11. The Committee is therefore concerned that the loan book of the Land Bank is not representative of the demographics of South Africa. Women and youth constitute less than 17 per cent of the Banks’ loan book and Africans are not adequately and reflectively represented. This means that the larger number of the Land Bank’s loan recipients remains white males. This is a cause for concern and calls for a loan book that is reflective of the demographics of South Africa.
    12. The Committee, in consultation or liaison with the leadership of the Land Bank, the National Treasury and the Ministry and Department of Agriculture, Land Reform and Rural Development, will consider the legislative re-construction of the Land Bank in order to position it as a development finance institution that will play a leading and meaningful role in the financing and support of small scale farmers, developmental agriculture and food production. The Committee believes that this will help realise some of the objectives of the Land Bank, which according to the Land and Agricultural Development Bank Act include (a) promotion, facilitation and support of equitable ownership of agricultural land, in particular the increase of ownership of agricultural land by historically disadvantaged persons; (b) agrarian reform, land redistribution or development programmes aimed at historically disadvantaged persons or groups of such persons for the development of farming enterprises and agricultural purposes; (c) the removal of the legacy of past racial and gender discrimination in the agricultural sector; (d) programmes that contribute to agricultural aspects of rural development and job creation; and (e) food security.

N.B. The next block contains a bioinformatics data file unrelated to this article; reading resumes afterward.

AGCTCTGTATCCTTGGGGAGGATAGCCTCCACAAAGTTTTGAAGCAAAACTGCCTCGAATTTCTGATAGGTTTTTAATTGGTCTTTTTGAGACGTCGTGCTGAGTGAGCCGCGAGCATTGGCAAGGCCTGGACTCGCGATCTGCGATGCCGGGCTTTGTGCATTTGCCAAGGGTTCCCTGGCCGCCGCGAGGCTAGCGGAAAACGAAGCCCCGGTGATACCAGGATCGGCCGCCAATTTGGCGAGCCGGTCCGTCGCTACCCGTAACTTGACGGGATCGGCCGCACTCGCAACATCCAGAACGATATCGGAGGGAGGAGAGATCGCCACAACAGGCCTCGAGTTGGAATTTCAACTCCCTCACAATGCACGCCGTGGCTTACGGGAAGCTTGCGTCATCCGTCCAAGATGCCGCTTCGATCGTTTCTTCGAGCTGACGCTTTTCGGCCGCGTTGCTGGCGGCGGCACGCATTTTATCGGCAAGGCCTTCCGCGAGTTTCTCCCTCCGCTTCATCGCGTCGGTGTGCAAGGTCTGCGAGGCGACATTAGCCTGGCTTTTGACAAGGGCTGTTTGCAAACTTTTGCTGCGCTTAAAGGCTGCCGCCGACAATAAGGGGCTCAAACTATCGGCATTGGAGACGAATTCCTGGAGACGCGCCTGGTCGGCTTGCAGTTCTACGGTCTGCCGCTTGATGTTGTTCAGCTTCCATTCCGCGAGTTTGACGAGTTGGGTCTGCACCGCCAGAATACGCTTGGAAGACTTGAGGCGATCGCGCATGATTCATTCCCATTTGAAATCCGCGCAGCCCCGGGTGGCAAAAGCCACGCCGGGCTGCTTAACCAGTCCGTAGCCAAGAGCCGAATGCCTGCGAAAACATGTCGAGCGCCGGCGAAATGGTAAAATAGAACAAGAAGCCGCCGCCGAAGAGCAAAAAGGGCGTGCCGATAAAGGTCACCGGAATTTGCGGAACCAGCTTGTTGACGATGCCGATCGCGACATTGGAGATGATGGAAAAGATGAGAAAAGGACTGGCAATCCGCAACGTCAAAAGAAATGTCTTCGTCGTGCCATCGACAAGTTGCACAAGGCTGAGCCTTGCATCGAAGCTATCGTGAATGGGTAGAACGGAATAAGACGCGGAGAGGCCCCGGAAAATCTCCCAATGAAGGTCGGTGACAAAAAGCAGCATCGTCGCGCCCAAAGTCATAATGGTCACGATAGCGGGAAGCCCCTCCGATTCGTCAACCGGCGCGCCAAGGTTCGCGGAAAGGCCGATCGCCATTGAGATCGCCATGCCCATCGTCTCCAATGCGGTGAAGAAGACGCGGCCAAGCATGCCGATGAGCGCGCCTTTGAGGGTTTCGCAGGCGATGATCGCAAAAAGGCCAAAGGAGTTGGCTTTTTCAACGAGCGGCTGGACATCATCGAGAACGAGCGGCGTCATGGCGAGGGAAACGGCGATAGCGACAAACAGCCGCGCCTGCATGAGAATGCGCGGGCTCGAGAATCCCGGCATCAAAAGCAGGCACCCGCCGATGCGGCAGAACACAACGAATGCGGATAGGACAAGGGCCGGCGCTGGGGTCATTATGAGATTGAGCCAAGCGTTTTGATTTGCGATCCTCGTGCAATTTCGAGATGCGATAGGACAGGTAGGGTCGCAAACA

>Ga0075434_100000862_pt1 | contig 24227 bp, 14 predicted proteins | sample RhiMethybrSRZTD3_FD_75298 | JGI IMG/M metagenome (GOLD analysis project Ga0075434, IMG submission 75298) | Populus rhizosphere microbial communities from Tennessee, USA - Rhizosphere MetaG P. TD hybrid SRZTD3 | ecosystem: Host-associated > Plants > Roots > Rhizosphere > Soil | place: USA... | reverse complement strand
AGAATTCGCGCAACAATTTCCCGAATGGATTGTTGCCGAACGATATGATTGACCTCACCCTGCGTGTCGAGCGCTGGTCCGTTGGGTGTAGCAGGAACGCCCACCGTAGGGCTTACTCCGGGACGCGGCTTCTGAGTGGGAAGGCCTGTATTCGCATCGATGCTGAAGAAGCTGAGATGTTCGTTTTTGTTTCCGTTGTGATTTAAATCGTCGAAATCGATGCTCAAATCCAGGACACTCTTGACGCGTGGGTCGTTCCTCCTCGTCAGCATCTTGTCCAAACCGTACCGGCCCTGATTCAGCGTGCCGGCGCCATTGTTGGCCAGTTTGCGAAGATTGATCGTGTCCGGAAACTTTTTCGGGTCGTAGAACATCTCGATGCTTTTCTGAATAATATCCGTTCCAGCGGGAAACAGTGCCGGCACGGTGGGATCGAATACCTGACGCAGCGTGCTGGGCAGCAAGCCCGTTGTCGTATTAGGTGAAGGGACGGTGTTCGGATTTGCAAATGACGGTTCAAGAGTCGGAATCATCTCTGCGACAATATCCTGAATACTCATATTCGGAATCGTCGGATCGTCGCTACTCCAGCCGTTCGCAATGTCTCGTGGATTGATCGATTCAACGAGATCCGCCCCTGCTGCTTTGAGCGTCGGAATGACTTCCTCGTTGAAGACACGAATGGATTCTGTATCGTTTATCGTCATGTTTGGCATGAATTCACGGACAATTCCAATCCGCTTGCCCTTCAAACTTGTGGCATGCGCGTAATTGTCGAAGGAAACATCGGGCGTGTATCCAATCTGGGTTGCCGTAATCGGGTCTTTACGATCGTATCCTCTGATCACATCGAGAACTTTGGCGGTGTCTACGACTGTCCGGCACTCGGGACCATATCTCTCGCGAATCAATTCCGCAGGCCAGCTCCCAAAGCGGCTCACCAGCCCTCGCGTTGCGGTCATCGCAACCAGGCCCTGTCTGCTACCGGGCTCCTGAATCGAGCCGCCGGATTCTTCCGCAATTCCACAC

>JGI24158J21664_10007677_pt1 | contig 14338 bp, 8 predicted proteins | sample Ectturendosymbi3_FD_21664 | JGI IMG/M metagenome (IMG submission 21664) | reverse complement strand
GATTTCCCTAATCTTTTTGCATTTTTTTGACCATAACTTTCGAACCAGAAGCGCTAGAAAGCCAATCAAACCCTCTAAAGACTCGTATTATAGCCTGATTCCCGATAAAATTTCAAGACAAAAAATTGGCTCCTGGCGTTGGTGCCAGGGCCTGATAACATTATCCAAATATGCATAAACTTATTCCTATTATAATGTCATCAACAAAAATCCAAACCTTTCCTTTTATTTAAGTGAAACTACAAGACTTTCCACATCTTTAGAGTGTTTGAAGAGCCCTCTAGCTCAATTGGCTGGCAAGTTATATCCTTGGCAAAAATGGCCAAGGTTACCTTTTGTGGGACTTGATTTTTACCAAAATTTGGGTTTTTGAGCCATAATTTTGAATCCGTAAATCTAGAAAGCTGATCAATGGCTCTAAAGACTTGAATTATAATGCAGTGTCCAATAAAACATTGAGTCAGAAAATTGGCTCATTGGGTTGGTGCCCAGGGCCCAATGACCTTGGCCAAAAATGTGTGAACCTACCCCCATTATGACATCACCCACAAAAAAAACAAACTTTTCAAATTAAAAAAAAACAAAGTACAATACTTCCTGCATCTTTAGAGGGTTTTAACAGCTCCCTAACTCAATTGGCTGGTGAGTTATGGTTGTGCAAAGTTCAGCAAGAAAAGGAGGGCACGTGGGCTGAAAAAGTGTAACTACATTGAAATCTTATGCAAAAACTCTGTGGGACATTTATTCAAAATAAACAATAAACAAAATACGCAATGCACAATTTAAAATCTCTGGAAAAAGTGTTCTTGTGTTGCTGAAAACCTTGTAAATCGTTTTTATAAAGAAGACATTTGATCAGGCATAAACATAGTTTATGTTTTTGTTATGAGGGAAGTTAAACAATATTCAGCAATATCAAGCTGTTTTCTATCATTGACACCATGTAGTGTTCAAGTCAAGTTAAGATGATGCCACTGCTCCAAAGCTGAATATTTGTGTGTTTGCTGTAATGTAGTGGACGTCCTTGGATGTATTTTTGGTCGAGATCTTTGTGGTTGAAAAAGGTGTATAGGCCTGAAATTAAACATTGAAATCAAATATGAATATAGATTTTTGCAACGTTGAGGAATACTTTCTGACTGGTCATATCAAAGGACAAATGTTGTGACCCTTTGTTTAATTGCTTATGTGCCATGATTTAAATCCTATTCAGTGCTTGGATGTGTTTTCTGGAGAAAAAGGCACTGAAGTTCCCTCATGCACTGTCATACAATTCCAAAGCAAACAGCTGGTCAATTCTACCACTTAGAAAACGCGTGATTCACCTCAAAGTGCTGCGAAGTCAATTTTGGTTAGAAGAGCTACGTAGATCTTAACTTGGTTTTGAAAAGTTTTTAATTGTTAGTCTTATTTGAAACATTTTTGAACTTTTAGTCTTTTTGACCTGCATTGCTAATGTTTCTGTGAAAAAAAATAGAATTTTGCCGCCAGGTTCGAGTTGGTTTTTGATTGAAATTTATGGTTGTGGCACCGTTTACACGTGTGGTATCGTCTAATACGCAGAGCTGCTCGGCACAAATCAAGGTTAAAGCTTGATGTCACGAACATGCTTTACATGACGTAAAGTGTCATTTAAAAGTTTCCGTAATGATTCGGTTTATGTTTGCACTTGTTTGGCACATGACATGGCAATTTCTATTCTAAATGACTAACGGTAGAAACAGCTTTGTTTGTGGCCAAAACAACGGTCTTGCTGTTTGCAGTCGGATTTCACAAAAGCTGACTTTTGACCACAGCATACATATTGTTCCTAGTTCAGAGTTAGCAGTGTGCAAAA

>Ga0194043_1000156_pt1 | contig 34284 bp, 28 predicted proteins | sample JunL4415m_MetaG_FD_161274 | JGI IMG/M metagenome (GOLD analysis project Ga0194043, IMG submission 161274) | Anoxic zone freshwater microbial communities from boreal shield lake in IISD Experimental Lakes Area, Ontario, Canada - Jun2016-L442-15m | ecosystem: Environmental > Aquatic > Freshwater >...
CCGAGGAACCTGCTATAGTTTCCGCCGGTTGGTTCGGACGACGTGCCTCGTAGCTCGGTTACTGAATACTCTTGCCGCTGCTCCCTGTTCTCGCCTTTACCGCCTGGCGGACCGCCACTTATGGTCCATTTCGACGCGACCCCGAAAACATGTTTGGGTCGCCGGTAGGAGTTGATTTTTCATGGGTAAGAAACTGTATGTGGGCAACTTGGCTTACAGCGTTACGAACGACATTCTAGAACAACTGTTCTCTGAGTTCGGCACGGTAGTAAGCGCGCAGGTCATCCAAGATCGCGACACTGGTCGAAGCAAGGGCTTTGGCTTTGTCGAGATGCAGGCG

13. The legislative reconstruction of the Land Bank should, among other options, include its repositioning into a development finance institution which will equitably provide agricultural finance and grants to all people in a manner that is representative of South Africa’s racial, gender and age demographics. It should also necessarily include an alteration of the Land Bank’s financing model in a manner that will make it not wholly dependent on capital markets, but additionally on the National Revenue Fund to finance, support, harness and enhance inclusive agricultural development for all the people of South Africa and in all areas.
    14. The Committee notes that between December 2018 to February 2020, there were acting CEOs and CFOs at the Land Bank. The Land Bank CEO resigned in April 2022 and this will again result in another acting stint in that critical portfolio as the recruitment processes often delay. The Committee once against call upon the Board and the Minister of Finance to ensure that critical positions at the Bank are filled expeditiously in order to ensure stability.
    15. The Committee engaged with SASBO, the recognised union of the employees of the Land Bank. The Committee notes the concerns raised by the union on issues of staff morale, lack of salary increases and incentives and the dispute that the union has referred to the CCMA. The Committee believes that the SASBO, the Board and Executive Management of the Land Bank need to find each other and seek to resolve disputes amicably before resorting to the Courts. With demoralised employees, the Land Bank is unlikely to implement an effective and efficient turn-around strategy.


Report to be considered

The DA reserved its position.